President Obama Signs Consolidated Appropriations Act

Renewable Energy Industry Seeks Additional Energy Credit Clarifications

On December 18, 2015, President Barack Obama signed into law the Consolidated Appropriations Act, 2016 (H.R. 2029) (the Act). The Act includes multi-year extensions of the Production Tax Credit (the PTC) under Internal Revenue Code (IRC) Section 45 and the Investment Tax Credit (the ITC) under IRC Section 48 for wind and solar projects—both of which are gradually phased out. The Act, however, did not extend the ITC for other types of renewable energy property, including fuel cell power plants, stationary microturbine power plants, small wind energy property, combined heat and power system property, and geothermal heat pump property. Read further discussion of the Act’s extension of renewable energy tax incentives.

Congressional leaders have indicated that this omission was an oversight. On December 18, Senate Minority Leader Harry Reid (D-NV) acknowledged the mistake, noting that the Act:

[I]nadvertently only extends the credit for solar energy technologies, rather than all of the technologies currently eligible to receive the credit.  The intention of the agreement that I reached with the majority leader was to extend the section 48 Investment Tax Credit for all of the eligible technologies for 5 years and to treat each technology eligible for a 30 percent credit the same with respect to a phase down in the years 2020 and 2021. The permanent 10 percent credit for eligible technologies under section 48 will remain in place. The majority leader and I hope to address this early next year.

161 Cong. Rec. S8850 (daily ed., Dec. 18, 2016). House Minority Leader Nancy Pelosi (D-CA) made a similar comment in a press conference following the vote.

Currently the renewable energy industry is seeking to correct the mistake and to extend the credits to all presently creditable renewable activities. As developments occur, we will update this blog.

McDermott Will & Emery

Heather Cooper
Heather Cooper works on federal income tax matters, with a focus on energy tax issues. She represents clients in restructurings, mergers and acquisitions, and other transactional energy related matters. Heather's national practice includes advising on all aspects of renewable energy transactions such as solar and wind projects. She provides advice on tax equity structures, refinancings, acquisitions and dispositions, restructurings and workouts. Read Heather Cooper's full bio.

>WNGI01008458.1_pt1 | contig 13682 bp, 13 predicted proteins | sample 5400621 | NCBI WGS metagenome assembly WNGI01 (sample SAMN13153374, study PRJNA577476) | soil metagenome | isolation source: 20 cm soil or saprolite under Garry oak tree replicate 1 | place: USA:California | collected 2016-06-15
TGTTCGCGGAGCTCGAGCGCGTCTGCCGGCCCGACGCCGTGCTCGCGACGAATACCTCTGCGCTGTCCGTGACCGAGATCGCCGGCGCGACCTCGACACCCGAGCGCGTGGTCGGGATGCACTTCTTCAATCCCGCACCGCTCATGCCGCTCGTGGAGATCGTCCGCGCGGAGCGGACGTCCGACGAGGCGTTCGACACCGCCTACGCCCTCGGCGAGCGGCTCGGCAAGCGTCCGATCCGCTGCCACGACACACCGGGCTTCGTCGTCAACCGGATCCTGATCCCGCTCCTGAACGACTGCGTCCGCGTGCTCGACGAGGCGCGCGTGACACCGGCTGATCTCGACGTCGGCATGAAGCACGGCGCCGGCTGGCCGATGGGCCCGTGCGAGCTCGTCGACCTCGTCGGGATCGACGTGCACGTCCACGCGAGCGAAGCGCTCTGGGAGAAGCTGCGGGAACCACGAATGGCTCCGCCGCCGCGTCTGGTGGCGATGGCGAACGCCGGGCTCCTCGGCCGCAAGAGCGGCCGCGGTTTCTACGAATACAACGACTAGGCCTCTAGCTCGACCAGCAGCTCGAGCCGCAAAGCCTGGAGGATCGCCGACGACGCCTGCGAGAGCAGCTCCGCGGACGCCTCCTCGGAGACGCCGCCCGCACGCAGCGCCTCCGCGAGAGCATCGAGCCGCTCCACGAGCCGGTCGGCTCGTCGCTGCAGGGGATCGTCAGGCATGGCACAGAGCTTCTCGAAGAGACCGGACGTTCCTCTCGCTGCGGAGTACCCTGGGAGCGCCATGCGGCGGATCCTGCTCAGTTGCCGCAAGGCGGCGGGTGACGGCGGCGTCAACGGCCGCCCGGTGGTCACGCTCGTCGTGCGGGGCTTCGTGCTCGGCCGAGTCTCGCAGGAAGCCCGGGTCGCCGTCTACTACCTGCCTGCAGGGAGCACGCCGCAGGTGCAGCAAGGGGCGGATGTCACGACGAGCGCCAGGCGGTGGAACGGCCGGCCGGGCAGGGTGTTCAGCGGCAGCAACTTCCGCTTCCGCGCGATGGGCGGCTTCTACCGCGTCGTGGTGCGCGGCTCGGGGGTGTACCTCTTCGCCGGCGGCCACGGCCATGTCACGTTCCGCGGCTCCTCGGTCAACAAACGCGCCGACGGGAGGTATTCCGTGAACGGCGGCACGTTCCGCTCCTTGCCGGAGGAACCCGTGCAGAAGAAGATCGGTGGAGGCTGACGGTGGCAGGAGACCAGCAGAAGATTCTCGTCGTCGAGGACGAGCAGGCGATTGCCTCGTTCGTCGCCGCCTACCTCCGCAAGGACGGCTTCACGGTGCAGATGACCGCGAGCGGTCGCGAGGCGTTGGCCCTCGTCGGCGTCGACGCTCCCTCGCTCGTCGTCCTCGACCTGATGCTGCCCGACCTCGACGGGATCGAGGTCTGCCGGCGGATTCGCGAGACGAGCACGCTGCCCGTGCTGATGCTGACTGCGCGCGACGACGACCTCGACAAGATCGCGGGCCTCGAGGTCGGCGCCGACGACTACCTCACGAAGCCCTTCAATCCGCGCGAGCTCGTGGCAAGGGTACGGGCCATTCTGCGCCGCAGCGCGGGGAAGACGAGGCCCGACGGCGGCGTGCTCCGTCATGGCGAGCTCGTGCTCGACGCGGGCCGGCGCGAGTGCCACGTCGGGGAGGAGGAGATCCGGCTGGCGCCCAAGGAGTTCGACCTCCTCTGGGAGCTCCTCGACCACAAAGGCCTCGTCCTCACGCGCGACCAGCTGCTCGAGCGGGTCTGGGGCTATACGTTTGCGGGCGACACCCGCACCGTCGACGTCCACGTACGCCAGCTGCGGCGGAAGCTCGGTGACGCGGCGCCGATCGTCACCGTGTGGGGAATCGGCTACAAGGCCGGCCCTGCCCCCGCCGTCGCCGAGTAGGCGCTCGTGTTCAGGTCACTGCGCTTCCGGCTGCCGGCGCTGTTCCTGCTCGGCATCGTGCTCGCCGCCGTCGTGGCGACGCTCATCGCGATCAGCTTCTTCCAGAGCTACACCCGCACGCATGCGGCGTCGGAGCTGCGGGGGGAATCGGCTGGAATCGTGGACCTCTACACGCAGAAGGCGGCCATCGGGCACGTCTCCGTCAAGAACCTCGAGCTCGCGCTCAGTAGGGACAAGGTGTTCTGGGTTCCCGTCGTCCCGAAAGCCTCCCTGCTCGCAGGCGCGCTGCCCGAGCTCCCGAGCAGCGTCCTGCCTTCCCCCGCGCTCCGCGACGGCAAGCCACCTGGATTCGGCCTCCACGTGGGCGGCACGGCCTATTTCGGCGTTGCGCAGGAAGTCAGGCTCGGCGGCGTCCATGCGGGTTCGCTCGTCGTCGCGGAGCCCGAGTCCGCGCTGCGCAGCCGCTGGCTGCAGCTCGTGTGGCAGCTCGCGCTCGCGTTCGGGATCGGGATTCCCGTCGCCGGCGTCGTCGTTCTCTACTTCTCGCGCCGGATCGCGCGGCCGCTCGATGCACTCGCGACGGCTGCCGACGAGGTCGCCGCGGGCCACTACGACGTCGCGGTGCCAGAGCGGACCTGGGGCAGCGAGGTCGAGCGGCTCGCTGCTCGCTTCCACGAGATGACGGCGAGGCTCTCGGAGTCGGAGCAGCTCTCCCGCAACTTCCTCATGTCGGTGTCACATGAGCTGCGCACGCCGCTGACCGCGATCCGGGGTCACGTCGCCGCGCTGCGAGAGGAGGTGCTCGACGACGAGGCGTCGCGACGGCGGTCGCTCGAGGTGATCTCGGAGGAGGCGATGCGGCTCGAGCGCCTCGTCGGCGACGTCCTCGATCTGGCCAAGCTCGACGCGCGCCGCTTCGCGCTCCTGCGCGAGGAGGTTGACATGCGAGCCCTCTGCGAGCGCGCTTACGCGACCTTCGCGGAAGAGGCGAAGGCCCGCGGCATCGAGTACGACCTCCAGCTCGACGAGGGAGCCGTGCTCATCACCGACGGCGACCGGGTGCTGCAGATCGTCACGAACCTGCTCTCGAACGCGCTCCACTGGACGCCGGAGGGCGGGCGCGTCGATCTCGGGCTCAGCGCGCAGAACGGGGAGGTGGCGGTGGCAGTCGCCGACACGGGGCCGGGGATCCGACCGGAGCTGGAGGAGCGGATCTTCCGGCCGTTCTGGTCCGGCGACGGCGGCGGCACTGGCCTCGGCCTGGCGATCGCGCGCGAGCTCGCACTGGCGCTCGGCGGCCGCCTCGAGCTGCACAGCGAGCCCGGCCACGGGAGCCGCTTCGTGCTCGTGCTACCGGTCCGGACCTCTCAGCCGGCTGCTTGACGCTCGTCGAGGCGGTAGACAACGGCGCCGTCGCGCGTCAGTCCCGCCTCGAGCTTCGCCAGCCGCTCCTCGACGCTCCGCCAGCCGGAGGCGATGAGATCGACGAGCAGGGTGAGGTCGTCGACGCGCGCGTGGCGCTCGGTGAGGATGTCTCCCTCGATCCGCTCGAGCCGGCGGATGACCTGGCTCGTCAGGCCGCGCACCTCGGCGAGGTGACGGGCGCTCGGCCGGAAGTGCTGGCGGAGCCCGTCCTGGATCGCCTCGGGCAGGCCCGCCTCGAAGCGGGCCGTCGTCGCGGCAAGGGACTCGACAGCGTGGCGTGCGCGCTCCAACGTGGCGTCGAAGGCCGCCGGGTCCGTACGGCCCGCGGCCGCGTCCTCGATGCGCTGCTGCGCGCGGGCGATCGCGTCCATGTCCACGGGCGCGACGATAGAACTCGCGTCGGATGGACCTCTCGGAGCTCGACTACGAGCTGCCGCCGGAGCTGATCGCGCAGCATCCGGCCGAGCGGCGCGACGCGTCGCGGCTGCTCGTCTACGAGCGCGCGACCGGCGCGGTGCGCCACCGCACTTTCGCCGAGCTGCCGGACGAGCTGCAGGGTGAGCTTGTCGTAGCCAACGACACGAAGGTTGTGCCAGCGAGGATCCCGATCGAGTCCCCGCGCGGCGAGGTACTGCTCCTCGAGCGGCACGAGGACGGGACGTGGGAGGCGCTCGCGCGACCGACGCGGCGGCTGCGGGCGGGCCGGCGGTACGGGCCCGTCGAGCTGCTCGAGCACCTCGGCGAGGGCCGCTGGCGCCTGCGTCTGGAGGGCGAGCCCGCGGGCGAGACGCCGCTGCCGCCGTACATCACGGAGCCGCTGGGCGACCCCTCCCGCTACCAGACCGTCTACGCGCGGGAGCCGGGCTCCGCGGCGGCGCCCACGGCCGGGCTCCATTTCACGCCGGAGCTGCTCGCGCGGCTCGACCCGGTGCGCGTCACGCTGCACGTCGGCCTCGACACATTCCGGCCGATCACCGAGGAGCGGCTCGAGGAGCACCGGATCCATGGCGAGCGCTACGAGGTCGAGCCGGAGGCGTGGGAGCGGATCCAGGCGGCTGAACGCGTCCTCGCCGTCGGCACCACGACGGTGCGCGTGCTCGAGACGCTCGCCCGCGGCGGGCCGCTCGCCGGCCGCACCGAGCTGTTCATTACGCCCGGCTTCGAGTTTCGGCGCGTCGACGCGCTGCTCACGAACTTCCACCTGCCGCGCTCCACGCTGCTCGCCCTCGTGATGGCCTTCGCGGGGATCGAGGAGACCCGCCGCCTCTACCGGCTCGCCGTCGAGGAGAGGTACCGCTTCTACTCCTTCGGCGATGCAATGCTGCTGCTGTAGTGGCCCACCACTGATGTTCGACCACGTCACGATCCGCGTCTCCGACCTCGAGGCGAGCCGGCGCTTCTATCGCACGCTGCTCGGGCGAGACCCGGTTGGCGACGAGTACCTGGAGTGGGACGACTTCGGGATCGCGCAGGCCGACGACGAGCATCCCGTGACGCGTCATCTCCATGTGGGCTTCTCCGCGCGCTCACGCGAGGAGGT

Kevin Spencer
Kevin Spencer focuses his practice on tax controversy issues. Kevin represents clients in complicated tax disputes in court and before the Internal Revenue Service (IRS) at the IRS Appeals and Examination divisions. In addition to his tax controversy practice, Kevin has broad experience advising clients on various tax issues, including tax accounting, employment and reasonable compensation, civil and criminal tax penalties, IRS procedures, reportable transactions and tax shelters, renewable energy, state and local tax, and private client matters. After earning his Master of Tax degree, Kevin had the privilege to clerk for the Honorable Robert P. Ruwe on the US Tax Court. Read Kevin Spencer's full bio.

Philip Tingle
Philip (Phil) Tingle represents energy companies such as utilities, independent power producers and financial institutions on a wide range of energy tax-related matters. He is the global head of the Firm's Energy Advisory Practice Group. Phil provides advice regarding all aspects of renewable-energy projects, including tax equity structures, refinancings, acquisitions and dispositions, restructurings and workouts. He has extensive experience with the production tax credit and with the application of renewable credits to new technologies. Moreover, he works with the investment tax credit for numerous kinds of solar projects. Read Philip Tingle's full bio.




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